Inoue was deeply skeptical of the idea, and for good reason. “I’d never seen timing devices for the Olympics,” he said. “I didn’t know how they used their stopwatches, or what types they would need. We couldn’t do computer simulations, so we had to work out every single thing by trial and error.”
But again, as explained in the 2012 The Daily Telegraph article, ignorance proved to be bliss.
In those days, it was the prerogative of the local organizing committee to select the company that would supply the timers, and it was likely they would choose the tried-and-true Swiss watchmakers—Omega or Longines. Up till then, they were the only firms trusted with ensuring accurate times in Olympic competition.
In contrast, Seiko’s experience in building timers specifically for sports was zero. Such was the confidence of Hattori and Japan at the time—that anything was possible if they tried.
Without assurance of a contract for the Olympics, Hattori asked his three group companies to work on Olympic-related projects: large clocks, stopwatches, crystal chronometers, and a new idea, a device that could print the times of competitors right after the end of a race. They were called printing timers, and this revolutionized the way results of competitions were determined.
In only two years, Seiko was producing sports stopwatches that passed the standards of the International Association of Athletics Federations (IAAF) Technical Committee. In a track and field competition in Belgrade, Yugoslavia, the IAAF was witness to a successful test, as the Japanese-made stopwatches proved accurate and reliable.
Seiko had already successfully developed quartz technology for small watches, and used this crystal technology for long distance races, like the marathon among others. Developing this quartz technology was key to developing Seiko wristwatches of the future that would stay accurate over longer periods of time.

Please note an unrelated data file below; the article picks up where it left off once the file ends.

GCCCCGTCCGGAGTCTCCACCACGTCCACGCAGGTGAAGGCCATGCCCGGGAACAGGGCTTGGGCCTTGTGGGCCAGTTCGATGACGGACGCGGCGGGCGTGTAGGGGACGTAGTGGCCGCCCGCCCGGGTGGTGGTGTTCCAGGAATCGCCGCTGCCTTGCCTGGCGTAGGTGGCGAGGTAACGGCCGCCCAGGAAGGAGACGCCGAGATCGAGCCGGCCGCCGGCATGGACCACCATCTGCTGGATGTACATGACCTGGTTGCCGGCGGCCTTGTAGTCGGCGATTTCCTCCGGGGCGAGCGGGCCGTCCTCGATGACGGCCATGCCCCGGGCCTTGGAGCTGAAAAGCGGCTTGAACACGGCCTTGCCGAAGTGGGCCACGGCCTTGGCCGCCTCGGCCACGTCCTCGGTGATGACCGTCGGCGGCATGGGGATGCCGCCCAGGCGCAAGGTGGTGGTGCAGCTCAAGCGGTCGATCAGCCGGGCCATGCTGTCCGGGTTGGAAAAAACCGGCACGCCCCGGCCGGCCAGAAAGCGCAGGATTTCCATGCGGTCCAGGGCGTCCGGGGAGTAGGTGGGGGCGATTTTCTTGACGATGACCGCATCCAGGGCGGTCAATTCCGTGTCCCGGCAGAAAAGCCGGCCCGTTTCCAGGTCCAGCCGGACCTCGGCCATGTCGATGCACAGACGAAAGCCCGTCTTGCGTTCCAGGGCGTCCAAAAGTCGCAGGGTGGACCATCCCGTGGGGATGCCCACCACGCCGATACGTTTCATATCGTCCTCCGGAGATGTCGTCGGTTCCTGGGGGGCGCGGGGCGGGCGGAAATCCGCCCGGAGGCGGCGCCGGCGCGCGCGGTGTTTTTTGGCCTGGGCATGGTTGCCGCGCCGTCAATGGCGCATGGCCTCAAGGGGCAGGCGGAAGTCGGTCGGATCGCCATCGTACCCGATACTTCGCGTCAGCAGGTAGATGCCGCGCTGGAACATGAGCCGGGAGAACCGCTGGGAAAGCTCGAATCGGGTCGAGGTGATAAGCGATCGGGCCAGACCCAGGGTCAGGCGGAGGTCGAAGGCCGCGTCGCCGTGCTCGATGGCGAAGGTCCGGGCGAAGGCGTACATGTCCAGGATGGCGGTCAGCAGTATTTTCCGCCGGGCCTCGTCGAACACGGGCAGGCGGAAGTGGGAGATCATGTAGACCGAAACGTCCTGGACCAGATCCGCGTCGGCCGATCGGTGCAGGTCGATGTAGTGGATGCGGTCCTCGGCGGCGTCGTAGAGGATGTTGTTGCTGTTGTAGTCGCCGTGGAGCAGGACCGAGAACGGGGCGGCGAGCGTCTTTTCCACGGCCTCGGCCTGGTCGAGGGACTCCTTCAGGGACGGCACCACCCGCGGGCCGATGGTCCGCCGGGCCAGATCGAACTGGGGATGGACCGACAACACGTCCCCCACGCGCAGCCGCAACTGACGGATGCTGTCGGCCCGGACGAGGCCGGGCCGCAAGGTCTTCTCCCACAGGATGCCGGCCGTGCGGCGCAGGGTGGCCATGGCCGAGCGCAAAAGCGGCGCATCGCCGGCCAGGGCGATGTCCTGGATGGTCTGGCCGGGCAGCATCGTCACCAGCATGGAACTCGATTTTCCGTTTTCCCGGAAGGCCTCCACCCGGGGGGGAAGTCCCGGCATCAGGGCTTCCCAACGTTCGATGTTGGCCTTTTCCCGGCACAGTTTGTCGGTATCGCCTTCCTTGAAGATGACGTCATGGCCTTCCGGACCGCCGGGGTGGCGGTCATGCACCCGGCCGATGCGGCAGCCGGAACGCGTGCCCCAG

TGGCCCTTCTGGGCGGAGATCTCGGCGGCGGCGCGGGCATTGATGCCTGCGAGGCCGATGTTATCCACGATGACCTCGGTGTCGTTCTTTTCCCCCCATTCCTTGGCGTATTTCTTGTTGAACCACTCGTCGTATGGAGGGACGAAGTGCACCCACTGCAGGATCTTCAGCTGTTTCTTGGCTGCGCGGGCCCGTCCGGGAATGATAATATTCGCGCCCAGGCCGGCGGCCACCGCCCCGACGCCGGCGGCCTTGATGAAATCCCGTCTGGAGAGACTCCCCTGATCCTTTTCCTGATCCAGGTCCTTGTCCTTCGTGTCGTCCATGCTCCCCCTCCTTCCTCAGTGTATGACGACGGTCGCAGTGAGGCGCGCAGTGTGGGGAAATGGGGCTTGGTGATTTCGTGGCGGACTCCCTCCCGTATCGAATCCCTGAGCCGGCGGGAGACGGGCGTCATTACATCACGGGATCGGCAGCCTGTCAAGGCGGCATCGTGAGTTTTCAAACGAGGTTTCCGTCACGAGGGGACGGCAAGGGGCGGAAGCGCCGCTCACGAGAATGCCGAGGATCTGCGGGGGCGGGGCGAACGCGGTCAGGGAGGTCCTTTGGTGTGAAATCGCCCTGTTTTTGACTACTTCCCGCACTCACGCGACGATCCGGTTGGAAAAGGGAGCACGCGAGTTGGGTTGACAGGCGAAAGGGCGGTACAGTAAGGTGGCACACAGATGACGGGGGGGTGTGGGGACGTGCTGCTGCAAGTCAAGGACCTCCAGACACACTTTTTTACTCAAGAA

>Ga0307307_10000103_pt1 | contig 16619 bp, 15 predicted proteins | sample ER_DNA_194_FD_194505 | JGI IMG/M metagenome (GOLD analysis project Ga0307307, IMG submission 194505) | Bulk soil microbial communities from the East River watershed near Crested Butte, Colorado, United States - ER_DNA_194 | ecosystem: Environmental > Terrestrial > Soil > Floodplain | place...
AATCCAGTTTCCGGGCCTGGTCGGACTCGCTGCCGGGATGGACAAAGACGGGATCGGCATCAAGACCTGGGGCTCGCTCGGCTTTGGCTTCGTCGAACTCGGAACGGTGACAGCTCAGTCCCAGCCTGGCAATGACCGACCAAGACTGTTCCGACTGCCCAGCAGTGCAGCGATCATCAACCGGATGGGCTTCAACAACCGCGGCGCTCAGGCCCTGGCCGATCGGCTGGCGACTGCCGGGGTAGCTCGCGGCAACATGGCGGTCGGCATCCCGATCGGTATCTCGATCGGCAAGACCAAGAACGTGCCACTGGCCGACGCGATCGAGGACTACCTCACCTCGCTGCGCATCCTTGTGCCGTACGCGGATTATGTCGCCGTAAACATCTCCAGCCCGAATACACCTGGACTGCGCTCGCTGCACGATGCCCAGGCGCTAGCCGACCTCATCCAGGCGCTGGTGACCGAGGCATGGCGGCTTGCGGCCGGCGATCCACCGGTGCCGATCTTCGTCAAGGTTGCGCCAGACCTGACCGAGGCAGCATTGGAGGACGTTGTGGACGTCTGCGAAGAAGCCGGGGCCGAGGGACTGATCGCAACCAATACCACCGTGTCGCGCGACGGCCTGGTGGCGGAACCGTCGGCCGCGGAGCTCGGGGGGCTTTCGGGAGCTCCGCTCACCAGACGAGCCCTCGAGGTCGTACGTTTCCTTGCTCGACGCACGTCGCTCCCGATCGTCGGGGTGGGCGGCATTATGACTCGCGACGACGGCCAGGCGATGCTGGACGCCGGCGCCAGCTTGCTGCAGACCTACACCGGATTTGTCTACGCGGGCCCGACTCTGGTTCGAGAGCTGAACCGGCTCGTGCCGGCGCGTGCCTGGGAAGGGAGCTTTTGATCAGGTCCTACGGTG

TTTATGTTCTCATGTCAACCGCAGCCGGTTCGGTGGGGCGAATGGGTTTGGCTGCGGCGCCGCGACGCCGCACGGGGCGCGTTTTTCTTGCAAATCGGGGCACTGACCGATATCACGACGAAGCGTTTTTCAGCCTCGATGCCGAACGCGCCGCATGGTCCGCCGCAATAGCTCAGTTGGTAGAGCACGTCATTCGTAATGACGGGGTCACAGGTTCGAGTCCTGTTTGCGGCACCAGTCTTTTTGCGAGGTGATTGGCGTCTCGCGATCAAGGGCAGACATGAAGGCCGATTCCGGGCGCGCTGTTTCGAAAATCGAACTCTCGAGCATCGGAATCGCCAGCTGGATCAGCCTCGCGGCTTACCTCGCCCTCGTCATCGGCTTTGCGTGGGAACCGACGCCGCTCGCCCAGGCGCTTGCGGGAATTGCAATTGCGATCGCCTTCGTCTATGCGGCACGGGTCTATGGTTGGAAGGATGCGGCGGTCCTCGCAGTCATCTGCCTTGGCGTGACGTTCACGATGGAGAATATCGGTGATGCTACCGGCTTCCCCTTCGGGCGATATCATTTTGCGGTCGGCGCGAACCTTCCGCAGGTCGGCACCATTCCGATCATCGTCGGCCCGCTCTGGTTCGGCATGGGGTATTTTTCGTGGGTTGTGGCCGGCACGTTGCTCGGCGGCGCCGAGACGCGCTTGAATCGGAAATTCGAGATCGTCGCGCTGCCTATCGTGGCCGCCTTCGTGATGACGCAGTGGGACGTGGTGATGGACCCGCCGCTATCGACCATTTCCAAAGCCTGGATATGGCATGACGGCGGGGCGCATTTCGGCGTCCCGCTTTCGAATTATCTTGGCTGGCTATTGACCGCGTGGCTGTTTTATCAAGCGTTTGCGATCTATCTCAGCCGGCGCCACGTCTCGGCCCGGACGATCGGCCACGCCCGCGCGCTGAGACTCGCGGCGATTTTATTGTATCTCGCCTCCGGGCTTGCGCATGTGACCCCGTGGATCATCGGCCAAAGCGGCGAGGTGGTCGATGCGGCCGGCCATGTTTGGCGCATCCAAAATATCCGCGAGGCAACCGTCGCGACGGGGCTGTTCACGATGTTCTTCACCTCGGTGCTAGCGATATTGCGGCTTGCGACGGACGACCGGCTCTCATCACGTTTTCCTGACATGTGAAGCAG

More significantly, perhaps for the athletes, was Seiko’s development of the printing timer, a machine that would electronically time and print the results of an event, up to 1/100 of a second for track events.
This machine had a significant impact on a high-visibility competition at the 1964 Tokyo Olympics—the women’s 80-meter hurdles final.
On October 19, at the National Stadium, Karin Balzer of Germany and Teresa Cieply of Poland settled into their starting blocks. When the pistol shot rang, an electric signal was sent via wire to a printing timer, as well as a signal to a camera that would take special photo finish pictures, and a signal to a large spectator clock that set the second-hand in motion.
In a stunning finish, Balzer, Cieply, and Australian Pam Kilborn hit the tape seemingly in a dead heat, all three timed by officials at 10.5 seconds. Despite numerous officials with hand stopwatches that measured in tenths of seconds, officials could not determine a winner.
The officials preferred not to hand out three gold medals, and fortunately, had a fallback plan—the latest timing technology from Japan.
When the runners arrived at the goal, a picture was taken by a slit camera, manufactured by Japan Photo Finish Co. Ltd. After thirty seconds, the image’s negative was transmitted as a reflected image, and converted in three minutes to a positive print. The information from Seiko’s printing timer was integrated into an image noting times in hundredths of seconds. The photo would show not only the athletes, but time, and thus the order in which they finished.
Thanks to the printing timer, it was revealed that Balzer completed the race in 10.54 seconds, 0.01 seconds ahead of Cieply, who was also only 0.01 seconds ahead of Kilborn. While the IAAF officially recognized times to the tenth of a second, in this case, they accepted the recorded electronic time to the hundredth.
The printing timer contributed mightily to the evolution of timed sports, and led to the creation of the famed, global printing company—EPSON—its name a simple mash-up of the words “son of electronic printer.”
1964 was Seiko’s time.